In this week’s episode of “How France tries to hurt Google,” the French government has come up with a great plan around making sure that search engine users are aware of alternatives: by forcing all search engines who “have a significant impact on the digital economy” to provide links to three other search engines, of which one of them must be French.
The bill, which singularly targets Google (due to its dominant search market share in France), is the latest attempt to “tailler” Mountain View’s most precious gem. It masks itself as a workaround to a lack of successful anti-trust suits propelled by the EU and FTC in recent years. (See the full amendment in French here)
The proposed law is an amendment to the ever-growing “Loi Macron,” which I’ve taken to comparing to France’s ObamaCare – like ObamaCare, other politicians are jumping on Macron’s desire to get this pushed through by adding amendments with their own agendas.
Who is behind the Open Internet Project?
The amendment has been put forth and highly supported through pr and communication efforts by the Open Internet Project (http://www.openinternetproject.net/)
Underneath their good intentions, many of the founding members of the OIP are companies who have already been very outspoken against Google – in fact, if it was possible to have a hate-group dedicated to a single company, the OPI would be it. You need only look at their twitter feed to see that the OIP has an obsession with Google.
Google has already publicly responded to many of the allegations made against it by OIP (see the above video) as well as http://googlepolicyeurope.blogspot.fr/2015/04/the-search-for-harm.html
The OIP largely represented the Franco-German anti-Google initiative – or, as they call it, “restoring Internet neutrality.” The OIP is largely made up of players who are either direct competitors to Google (Qwant, invested in by Axel Springer, or Evermaps), and/or companies who have been negatively effected by Google’s updates to its search algorithms.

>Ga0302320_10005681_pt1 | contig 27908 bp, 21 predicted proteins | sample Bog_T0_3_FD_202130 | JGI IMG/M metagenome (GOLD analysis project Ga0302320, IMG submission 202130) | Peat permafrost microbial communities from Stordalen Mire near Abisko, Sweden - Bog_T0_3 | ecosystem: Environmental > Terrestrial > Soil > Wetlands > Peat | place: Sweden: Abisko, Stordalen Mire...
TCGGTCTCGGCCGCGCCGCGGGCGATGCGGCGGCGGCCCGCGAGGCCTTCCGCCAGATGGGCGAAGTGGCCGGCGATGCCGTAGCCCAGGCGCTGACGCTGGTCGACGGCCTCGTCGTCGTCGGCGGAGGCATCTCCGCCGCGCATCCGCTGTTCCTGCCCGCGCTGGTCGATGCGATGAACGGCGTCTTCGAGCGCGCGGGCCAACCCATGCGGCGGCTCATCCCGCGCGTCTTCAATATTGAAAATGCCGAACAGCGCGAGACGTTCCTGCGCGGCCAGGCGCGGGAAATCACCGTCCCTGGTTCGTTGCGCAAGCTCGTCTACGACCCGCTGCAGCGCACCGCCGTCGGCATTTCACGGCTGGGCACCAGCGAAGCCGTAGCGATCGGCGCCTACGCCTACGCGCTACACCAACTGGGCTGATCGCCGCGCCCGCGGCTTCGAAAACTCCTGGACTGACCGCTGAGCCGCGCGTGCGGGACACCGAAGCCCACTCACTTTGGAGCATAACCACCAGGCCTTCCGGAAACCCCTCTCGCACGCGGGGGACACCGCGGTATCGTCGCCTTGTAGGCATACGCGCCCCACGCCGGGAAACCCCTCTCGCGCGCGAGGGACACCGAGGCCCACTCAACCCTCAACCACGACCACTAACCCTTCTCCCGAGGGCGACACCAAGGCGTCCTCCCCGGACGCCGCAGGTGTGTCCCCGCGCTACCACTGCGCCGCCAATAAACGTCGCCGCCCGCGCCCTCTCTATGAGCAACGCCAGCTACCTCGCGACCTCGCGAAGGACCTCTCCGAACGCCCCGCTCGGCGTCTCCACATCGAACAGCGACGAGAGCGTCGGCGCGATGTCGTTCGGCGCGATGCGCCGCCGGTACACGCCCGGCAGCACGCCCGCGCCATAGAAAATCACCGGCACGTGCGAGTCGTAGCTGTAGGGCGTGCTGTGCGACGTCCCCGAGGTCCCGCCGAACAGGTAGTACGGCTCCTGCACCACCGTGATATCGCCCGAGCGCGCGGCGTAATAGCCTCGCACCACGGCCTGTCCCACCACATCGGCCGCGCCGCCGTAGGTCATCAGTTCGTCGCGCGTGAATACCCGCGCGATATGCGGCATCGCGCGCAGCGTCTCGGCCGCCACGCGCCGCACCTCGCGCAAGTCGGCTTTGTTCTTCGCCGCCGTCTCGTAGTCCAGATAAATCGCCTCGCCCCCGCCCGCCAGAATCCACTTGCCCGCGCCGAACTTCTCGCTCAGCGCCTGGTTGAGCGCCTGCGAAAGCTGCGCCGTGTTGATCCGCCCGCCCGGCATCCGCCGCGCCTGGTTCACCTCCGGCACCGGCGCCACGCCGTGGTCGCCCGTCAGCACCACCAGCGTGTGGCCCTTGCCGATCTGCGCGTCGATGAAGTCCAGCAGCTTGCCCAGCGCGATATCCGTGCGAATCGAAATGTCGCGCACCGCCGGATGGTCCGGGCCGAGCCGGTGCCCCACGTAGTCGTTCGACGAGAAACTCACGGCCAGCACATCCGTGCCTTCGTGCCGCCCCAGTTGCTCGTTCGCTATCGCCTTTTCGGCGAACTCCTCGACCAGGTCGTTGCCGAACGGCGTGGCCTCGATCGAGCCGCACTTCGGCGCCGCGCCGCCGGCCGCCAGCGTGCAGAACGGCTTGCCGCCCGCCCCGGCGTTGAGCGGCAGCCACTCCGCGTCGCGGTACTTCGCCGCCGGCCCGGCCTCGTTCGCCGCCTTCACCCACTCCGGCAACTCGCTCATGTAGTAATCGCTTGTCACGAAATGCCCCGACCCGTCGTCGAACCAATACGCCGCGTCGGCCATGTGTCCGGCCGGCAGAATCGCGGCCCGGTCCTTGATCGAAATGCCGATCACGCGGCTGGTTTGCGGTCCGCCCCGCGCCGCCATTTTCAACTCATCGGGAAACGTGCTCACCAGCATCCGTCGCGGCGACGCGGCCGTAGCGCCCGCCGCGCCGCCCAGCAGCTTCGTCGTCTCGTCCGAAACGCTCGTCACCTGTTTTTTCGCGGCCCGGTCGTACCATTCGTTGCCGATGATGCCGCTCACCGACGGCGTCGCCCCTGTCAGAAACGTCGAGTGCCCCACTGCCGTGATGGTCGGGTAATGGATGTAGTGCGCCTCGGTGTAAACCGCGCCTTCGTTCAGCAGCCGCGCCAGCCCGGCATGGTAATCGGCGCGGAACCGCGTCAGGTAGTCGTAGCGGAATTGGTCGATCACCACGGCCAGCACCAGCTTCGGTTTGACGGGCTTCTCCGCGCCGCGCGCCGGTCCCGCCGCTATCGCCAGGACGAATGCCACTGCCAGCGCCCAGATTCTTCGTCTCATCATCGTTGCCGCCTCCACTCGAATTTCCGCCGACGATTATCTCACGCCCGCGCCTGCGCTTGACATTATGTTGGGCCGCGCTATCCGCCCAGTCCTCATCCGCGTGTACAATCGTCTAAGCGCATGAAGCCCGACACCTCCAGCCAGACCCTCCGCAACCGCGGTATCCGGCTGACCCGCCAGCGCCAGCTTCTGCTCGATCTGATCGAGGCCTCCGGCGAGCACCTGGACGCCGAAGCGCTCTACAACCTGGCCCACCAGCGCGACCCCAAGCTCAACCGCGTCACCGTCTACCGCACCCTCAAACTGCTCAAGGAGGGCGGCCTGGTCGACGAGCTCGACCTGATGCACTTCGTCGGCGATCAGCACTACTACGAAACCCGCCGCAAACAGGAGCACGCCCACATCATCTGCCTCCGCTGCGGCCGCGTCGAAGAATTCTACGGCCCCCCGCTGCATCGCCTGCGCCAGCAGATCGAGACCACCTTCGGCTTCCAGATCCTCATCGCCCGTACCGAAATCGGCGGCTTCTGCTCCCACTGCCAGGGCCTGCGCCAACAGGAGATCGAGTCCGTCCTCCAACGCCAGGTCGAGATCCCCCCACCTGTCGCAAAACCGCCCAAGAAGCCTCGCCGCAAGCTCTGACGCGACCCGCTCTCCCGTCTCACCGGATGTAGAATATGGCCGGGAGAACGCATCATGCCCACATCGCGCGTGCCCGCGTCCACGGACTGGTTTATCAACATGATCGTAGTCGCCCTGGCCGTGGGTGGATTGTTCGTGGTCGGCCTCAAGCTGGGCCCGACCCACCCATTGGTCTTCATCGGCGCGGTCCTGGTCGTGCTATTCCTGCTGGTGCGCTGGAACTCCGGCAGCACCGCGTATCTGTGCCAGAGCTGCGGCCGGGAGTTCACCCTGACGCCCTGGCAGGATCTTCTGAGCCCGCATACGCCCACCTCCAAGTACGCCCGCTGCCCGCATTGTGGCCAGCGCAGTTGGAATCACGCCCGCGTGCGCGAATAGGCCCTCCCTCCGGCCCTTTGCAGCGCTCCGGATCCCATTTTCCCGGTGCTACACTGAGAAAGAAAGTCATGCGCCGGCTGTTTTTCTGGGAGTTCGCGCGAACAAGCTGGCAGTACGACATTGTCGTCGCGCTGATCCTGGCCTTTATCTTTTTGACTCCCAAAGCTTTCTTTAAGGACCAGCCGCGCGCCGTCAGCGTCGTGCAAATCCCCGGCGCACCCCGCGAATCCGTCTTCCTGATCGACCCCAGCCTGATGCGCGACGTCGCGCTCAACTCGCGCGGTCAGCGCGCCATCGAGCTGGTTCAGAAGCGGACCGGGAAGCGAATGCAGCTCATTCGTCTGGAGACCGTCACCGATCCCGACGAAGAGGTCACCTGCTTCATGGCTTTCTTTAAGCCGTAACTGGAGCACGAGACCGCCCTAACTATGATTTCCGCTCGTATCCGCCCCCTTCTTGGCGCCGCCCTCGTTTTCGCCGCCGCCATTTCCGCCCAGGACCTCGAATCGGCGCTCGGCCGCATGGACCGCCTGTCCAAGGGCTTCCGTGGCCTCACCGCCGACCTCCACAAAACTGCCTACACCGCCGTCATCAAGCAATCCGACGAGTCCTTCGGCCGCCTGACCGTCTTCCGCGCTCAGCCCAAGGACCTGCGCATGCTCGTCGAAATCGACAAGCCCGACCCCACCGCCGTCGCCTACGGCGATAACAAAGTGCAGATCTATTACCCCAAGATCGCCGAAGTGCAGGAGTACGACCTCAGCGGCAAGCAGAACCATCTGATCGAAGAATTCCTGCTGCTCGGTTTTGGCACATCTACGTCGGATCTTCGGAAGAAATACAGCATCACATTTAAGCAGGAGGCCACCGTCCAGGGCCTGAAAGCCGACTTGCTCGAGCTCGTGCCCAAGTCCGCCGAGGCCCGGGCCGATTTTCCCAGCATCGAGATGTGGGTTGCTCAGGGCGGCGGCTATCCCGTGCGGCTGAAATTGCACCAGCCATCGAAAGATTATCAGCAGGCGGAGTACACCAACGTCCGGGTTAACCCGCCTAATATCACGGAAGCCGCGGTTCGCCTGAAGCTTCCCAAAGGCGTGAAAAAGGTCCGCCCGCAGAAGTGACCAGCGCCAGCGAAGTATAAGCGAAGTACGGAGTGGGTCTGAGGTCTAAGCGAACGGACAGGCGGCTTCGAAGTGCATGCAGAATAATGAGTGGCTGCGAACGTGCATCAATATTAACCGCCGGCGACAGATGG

The proposed amendment would essentially force Google to prominently display links (read: advertisements) for, let’s say, Bing, DuckDuckGo, and Qwant, in order to be compliant with the proposed bill. The justification behind such a proposition is that Search occupies a dominant role in how people access the Internet that it must be regulated, and Internet users must be aware of their choices.
“ We have owned the internet. Our companies have created it, expanded it, perfected it in ways that they can’t compete. And oftentimes what is portrayed as high-minded positions on issues sometimes is just designed to carve out some of their commercial interests ” – Barack Obama, ReCode.net Interview
Barack Obama may have had a point in his interview with ReCode earlier this year when he stated that, often, what is masked as an effort to keep the Internet neutral, is, in actuality, just an attempt at the impacted to affect the impactor.